Whilst sitting outside enjoying the sunshine music wafted across from the Camperstop cafe area. It turned out to be violin's version of Steve Wonder playing easy to listen to music with a taped piano accompaniment. You really don't get that at Starbuck's.

Tonight The Chef is serving bacon and egg, mainly because she can't get any more bacon in to the freezer and therefore it needs to be eaten. OK so it's not Parma ham but it's close - it's pig.

The manager of the Camperstop, sat in the café area, has just started playing his accordion. The tunes sound like sea shanty's, so I need to conclude this as I am fearful it may be my turn in the barrel (Navy joke).

Tomorrow we make our way to Maranello where we may get to see some red cars.

MONDAY 16-4-18

This morning started fairly wet as usual, but it didn't dampen our spirits because all being well we were starting out on the final leg of our journey to Parma in northern Italy.

Unfortunately we had to forego our shower as we were getting very low on fresh water, this is not only inconvenient but now throws up another minor problem.

I mentioned that we had treated the motorhome to a complete set of new tyres. Not just the four corners but the spare as well. Not a worn spare either, but a brand spanking new unused spare. But it was a 'Continental' brand which differed from the four corners which are Michelin. Unfortunately our French cousins won't fit a different tyre should you have a damaged tyre, they all have to match. So I asked the guy at the garage to give me the 'Continental' tyre after he'd taken it off as I intend to sell it. I'm sure I could get £30 for it given the price of them new. The Chef will be pleased if I can sell it as it will mean she can give up the morning paper round I got her to help pay for them.

Having bought the tyres I was keen to prevent any unnecessary wear and stress to them. Enter the bouncy back end.

Despite best efforts we always set out with a full load onboard, especially in the rear exterior locker, or garage. This has meant in the past that we've gone along with the back end down and the nose in the air, which given that we're front wheel drive has led to many hairy moments on fast winding roads, but I never let on to The Chef. Determined to do something about it I have recently had Air Assisted Suspension fitted on the back axle. Basically it's a pair of bellows fitted in place of the bump stops/spring assisters. These can then be adjusted using compressed air to inflate or deflate them.

Before leaving home I adjusted mine with the vehicle fully loaded, which included a full 100 litre fresh water tank located inboard under the front sofa. That's 100 kilo's of weight. The vehicle can cope with the weight admirably but once that front ballast is missing, as in an empty tank we're back to a bit of bouncy bounce, but only because I couldn't be bothered to readjust it. But I have to say they have transformed the ride of the vehicle, it handles so much better.

So this morning we bounced our way out of Switzerland and in to Italy. My word I'd forgotten how crazy the Italian drivers are, but this afternoon I decided to play them at their own game. I now command the piece of road I want and I yield to nobody until I decide to do so. So far nobody has got excited about it.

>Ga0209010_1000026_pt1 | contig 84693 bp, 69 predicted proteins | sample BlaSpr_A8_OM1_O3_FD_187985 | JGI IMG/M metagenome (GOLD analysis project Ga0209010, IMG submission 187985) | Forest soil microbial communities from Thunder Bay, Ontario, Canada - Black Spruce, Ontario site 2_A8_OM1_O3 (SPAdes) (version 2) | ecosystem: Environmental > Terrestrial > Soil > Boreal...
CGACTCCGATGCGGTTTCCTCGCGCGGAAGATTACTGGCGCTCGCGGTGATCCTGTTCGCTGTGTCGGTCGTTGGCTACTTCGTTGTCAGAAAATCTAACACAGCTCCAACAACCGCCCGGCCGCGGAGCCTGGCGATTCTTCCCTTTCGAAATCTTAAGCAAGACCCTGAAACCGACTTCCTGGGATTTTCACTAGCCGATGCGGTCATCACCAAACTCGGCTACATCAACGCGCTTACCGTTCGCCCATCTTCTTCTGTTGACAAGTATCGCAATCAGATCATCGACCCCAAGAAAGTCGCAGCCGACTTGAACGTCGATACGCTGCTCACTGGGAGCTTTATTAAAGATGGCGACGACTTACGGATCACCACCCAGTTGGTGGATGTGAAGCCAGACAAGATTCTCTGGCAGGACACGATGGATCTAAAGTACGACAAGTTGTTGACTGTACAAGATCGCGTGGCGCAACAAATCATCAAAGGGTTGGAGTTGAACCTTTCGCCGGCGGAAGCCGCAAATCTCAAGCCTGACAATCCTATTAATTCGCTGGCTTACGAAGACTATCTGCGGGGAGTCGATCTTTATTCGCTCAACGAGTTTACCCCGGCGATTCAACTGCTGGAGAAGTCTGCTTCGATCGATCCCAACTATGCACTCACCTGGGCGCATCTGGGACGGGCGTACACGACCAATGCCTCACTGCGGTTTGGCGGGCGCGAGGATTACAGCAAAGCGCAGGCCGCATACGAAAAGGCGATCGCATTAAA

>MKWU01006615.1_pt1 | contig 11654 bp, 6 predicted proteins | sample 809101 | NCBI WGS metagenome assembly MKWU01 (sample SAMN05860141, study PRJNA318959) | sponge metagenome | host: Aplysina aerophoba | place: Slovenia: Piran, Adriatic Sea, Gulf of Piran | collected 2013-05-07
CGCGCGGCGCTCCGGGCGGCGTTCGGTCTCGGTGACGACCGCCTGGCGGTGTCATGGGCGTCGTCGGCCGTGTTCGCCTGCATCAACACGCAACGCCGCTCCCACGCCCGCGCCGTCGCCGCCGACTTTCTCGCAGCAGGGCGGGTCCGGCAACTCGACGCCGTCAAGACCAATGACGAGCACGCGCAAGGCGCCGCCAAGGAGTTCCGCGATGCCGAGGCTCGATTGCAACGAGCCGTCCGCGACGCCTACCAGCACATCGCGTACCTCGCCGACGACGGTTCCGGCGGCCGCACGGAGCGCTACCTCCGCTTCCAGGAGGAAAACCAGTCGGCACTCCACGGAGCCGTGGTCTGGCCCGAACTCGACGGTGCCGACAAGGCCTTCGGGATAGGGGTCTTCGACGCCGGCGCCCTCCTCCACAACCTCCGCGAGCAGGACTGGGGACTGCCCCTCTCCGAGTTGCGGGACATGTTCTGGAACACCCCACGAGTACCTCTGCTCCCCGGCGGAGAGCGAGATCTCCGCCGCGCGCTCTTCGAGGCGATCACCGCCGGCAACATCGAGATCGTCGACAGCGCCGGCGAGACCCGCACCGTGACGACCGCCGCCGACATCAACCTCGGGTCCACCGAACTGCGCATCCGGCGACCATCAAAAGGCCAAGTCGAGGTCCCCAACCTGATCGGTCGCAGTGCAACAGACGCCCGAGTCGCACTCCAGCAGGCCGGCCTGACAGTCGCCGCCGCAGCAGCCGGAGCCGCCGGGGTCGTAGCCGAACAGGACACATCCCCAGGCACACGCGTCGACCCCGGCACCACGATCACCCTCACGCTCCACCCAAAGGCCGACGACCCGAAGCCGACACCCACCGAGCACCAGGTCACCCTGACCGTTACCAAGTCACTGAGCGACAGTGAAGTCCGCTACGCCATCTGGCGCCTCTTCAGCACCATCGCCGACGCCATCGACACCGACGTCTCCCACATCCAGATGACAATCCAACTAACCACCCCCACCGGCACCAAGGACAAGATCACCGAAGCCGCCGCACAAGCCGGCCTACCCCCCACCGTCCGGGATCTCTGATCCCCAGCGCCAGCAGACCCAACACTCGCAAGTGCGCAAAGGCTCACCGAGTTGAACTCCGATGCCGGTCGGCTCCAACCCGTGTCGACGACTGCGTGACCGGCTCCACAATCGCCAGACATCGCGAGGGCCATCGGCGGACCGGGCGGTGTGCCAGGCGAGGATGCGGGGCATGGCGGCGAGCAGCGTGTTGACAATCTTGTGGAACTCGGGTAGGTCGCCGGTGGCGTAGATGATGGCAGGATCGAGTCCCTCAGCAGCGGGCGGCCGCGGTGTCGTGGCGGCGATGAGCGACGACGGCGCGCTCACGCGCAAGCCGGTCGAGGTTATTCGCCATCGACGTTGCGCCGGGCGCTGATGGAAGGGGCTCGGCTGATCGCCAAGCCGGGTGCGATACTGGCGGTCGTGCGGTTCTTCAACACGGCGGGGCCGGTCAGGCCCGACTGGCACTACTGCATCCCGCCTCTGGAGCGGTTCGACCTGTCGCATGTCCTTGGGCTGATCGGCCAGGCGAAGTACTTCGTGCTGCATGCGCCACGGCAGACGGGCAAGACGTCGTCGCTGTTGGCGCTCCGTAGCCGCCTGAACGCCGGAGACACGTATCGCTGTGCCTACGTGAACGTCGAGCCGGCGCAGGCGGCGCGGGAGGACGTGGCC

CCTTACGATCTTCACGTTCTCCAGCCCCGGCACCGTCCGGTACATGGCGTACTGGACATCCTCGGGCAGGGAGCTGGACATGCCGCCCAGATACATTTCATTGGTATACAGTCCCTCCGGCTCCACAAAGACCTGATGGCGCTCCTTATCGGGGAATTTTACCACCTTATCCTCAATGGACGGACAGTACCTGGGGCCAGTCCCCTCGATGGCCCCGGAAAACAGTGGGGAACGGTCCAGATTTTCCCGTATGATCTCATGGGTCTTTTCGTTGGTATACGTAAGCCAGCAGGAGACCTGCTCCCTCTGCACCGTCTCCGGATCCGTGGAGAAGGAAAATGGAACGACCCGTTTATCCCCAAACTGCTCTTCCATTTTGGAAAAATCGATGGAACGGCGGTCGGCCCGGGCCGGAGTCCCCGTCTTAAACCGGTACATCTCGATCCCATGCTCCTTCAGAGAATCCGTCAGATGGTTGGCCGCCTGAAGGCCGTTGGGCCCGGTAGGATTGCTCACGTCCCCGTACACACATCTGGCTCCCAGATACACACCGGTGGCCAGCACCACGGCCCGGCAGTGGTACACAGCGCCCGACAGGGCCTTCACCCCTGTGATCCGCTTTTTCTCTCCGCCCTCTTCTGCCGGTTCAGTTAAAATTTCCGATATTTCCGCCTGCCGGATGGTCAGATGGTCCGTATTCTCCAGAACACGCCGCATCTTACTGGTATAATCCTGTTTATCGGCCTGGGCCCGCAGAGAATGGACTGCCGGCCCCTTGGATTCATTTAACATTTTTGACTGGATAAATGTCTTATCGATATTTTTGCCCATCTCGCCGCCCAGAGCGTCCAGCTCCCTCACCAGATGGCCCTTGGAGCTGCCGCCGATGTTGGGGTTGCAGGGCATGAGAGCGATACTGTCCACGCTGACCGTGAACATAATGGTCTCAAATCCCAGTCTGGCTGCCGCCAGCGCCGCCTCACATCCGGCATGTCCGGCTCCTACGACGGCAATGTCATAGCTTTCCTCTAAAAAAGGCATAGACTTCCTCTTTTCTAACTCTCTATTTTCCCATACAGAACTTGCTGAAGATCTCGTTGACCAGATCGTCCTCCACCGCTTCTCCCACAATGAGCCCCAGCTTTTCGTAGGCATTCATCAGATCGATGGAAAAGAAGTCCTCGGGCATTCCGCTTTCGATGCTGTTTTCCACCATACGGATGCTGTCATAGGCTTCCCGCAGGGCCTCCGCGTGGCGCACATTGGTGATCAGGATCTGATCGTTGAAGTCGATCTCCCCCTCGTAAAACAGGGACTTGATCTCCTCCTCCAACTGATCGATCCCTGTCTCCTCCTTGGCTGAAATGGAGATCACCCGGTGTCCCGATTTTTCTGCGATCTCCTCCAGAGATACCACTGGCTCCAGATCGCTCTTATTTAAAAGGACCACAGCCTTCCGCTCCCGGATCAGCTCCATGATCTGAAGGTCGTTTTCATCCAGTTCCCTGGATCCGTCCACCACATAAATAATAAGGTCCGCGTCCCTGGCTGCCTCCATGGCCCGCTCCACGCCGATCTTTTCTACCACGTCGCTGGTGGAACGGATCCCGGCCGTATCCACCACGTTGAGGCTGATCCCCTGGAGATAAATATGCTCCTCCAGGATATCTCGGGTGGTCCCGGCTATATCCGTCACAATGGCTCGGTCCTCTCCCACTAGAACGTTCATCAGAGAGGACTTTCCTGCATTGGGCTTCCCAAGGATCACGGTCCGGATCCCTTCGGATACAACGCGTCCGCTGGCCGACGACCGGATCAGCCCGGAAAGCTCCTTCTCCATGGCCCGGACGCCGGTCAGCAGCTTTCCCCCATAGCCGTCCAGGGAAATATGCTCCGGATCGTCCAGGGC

So here we are then, at a Camperstop on the outskirts of Parma, Italy, (GPS: N44.80931º E10.28495º) and we're enjoying glorious sunshine in 25˚C.

We've already had a look around the Lidl supermarket across the road, have found the local bus stop, and this evening will be having a beer in the Camperstop's own bar, so that we can pick brains as to how we get in to Parma on the bus. Tomorrow that is where we intend to be, and from now on we are playing tourists. I hope the text and pictures become a bit more interesting now.

We're only 978 miles from home.

SUNDAY  15-4-18

That was a rather wet night. It began raining about 02:00 and continued throughout the night.  I know that because sleeping in a motorhome, or a caravan for that matter is akin to sleeping in a tin shed when it starts to rain. But despite that we had a good night's sleep. Mine could have been better, but being a pig, I ate nearly a whole bag of Sweet Chilli-flavoured peanuts with my wine last night and with the sloping angle of our parking space, and sleeping head-down, I suffered gastric reflux. Serves me right that's what I say.

Up this morning and in to the shower. As I've said in the past, whoever designed our bathroom should receive a design award. It's just amazing how much has been squeezed in to such a small space. After a lovely wet shave and shower I felt human again and ready to hit the road.

For those who read this with a European road atlas on their laps wondering why on earth we have selected this route, let me explain.

Last September we journeyed to southern France to visit two of our favourite spots, Villeneuve Loubet between Antibes and Nice, followed by Manosque further inland, but both in Provence, France.

We had decided to use the French toll roads as a rehearsal for this trip. However when the toll bills came in for the round trip the total cost was a whopping 320 euros. Admittedly it was a very pleasant and relaxing journey, but come on, 320 euros? We therefore decided to come this way, through Belgium, Germany, Switzerland and in to Italy. No tolls, other than these lovely Swiss people wanting a mere £33 off us to use their motorways for a whole year despite the fact I only need to use them for a total of 12 hours max, just enough to pass through their country, a place we love, but now, so, so, expensive.